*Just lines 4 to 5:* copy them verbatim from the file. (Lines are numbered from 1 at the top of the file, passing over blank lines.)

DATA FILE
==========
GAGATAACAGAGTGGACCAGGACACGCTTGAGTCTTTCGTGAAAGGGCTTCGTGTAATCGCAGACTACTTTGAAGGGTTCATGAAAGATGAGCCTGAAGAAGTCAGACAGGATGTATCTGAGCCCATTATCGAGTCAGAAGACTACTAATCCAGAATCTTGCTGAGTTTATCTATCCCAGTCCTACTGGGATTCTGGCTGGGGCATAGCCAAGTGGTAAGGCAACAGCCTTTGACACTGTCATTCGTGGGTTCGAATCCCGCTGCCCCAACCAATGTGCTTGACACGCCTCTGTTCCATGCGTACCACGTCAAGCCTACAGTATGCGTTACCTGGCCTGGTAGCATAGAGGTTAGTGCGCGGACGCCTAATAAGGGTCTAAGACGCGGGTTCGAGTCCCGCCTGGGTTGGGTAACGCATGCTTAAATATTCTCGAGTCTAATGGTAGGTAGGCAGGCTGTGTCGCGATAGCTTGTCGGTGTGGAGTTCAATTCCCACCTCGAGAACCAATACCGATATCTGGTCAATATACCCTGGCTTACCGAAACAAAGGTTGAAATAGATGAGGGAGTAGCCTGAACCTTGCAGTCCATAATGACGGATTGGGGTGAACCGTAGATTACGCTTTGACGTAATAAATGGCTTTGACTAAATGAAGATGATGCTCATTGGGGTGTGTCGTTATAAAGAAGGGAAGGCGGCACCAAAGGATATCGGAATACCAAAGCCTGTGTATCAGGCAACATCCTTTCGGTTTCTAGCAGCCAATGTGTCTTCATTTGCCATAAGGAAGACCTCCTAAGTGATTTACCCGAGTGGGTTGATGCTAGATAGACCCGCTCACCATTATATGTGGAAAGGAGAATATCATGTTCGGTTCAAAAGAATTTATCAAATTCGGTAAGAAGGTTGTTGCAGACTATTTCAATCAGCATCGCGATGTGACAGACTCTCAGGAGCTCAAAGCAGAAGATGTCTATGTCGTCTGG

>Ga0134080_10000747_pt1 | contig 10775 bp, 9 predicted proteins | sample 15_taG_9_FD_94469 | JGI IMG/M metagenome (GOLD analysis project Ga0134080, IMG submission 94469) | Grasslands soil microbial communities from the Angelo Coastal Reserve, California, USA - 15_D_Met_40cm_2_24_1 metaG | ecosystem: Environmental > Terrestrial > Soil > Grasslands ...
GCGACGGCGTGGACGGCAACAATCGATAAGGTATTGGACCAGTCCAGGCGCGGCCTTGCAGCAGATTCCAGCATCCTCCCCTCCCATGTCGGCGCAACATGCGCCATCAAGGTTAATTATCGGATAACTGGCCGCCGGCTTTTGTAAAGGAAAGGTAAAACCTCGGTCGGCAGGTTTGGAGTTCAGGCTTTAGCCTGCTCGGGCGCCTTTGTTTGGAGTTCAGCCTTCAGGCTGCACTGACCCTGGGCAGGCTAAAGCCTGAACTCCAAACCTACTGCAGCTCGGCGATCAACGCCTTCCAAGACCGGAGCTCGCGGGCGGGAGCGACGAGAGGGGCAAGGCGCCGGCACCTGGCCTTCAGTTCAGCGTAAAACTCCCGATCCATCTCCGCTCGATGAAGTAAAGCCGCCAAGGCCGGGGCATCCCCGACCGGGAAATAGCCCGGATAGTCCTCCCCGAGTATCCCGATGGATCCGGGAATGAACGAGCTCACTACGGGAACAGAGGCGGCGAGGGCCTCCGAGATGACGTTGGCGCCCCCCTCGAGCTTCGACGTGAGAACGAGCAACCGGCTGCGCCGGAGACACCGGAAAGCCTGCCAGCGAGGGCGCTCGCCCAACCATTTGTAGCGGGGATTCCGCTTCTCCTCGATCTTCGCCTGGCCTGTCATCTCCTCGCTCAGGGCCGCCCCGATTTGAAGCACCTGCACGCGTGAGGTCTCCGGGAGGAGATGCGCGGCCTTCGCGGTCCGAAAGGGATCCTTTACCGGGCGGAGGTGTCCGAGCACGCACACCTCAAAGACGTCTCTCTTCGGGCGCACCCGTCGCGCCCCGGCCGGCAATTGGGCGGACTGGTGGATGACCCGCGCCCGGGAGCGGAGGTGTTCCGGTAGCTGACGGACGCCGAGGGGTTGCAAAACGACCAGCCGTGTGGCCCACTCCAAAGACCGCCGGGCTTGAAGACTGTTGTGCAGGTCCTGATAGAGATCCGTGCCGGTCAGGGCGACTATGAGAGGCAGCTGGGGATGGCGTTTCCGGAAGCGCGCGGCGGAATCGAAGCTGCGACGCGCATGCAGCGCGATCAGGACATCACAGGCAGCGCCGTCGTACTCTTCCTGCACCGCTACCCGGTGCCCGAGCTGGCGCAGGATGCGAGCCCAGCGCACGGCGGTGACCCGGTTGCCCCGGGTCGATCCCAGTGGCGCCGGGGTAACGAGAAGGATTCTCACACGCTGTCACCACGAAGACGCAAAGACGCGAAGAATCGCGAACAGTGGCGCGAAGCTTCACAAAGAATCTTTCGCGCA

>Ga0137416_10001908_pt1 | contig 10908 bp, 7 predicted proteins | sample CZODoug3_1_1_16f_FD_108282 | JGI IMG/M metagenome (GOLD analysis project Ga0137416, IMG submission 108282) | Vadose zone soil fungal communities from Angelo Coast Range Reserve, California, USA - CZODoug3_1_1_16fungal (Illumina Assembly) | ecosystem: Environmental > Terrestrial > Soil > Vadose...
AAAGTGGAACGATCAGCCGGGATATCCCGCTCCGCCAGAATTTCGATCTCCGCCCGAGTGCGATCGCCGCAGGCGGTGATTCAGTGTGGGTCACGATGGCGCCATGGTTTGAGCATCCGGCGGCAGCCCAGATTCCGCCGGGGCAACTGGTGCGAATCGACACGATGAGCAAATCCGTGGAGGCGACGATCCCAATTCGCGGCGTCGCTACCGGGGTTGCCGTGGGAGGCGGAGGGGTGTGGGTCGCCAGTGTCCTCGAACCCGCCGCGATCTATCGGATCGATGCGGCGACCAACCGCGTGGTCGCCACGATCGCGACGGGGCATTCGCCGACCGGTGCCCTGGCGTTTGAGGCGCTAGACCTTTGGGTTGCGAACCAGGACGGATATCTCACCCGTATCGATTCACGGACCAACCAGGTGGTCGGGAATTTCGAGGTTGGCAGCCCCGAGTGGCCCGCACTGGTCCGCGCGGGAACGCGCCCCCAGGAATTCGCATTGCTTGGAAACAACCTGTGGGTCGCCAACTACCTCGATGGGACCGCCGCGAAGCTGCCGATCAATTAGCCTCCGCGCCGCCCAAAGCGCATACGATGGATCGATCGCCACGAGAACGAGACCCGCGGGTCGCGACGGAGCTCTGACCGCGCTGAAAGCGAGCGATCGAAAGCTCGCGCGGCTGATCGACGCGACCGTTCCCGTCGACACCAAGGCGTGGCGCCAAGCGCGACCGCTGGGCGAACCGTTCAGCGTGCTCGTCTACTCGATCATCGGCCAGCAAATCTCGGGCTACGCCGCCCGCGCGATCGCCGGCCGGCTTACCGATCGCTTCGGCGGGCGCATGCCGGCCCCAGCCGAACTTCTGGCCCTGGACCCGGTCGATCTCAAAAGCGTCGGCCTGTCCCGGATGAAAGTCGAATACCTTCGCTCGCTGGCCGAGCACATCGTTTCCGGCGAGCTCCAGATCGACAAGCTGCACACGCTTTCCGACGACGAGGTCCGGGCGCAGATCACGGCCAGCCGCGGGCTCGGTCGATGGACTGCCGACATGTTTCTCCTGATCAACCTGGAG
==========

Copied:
>Ga0137416_10001908_pt1 | contig 10908 bp, 7 predicted proteins | sample CZODoug3_1_1_16f_FD_108282 | JGI IMG/M metagenome (GOLD analysis project Ga0137416, IMG submission 108282) | Vadose zone soil fungal communities from Angelo Coast Range Reserve, California, USA - CZODoug3_1_1_16fungal (Illumina Assembly) | ecosystem: Environmental > Terrestrial > Soil > Vadose...
AAAGTGGAACGATCAGCCGGGATATCCCGCTCCGCCAGAATTTCGATCTCCGCCCGAGTGCGATCGCCGCAGGCGGTGATTCAGTGTGGGTCACGATGGCGCCATGGTTTGAGCATCCGGCGGCAGCCCAGATTCCGCCGGGGCAACTGGTGCGAATCGACACGATGAGCAAATCCGTGGAGGCGACGATCCCAATTCGCGGCGTCGCTACCGGGGTTGCCGTGGGAGGCGGAGGGGTGTGGGTCGCCAGTGTCCTCGAACCCGCCGCGATCTATCGGATCGATGCGGCGACCAACCGCGTGGTCGCCACGATCGCGACGGGGCATTCGCCGACCGGTGCCCTGGCGTTTGAGGCGCTAGACCTTTGGGTTGCGAACCAGGACGGATATCTCACCCGTATCGATTCACGGACCAACCAGGTGGTCGGGAATTTCGAGGTTGGCAGCCCCGAGTGGCCCGCACTGGTCCGCGCGGGAACGCGCCCCCAGGAATTCGCATTGCTTGGAAACAACCTGTGGGTCGCCAACTACCTCGATGGGACCGCCGCGAAGCTGCCGATCAATTAGCCTCCGCGCCGCCCAAAGCGCATACGATGGATCGATCGCCACGAGAACGAGACCCGCGGGTCGCGACGGAGCTCTGACCGCGCTGAAAGCGAGCGATCGAAAGCTCGCGCGGCTGATCGACGCGACCGTTCCCGTCGACACCAAGGCGTGGCGCCAAGCGCGACCGCTGGGCGAACCGTTCAGCGTGCTCGTCTACTCGATCATCGGCCAGCAAATCTCGGGCTACGCCGCCCGCGCGATCGCCGGCCGGCTTACCGATCGCTTCGGCGGGCGCATGCCGGCCCCAGCCGAACTTCTGGCCCTGGACCCGGTCGATCTCAAAAGCGTCGGCCTGTCCCGGATGAAAGTCGAATACCTTCGCTCGCTGGCCGAGCACATCGTTTCCGGCGAGCTCCAGATCGACAAGCTGCACACGCTTTCCGACGACGAGGTCCGGGCGCAGATCACGGCCAGCCGCGGGCTCGGTCGATGGACTGCCGACATGTTTCTCCTGATCAACCTGGAG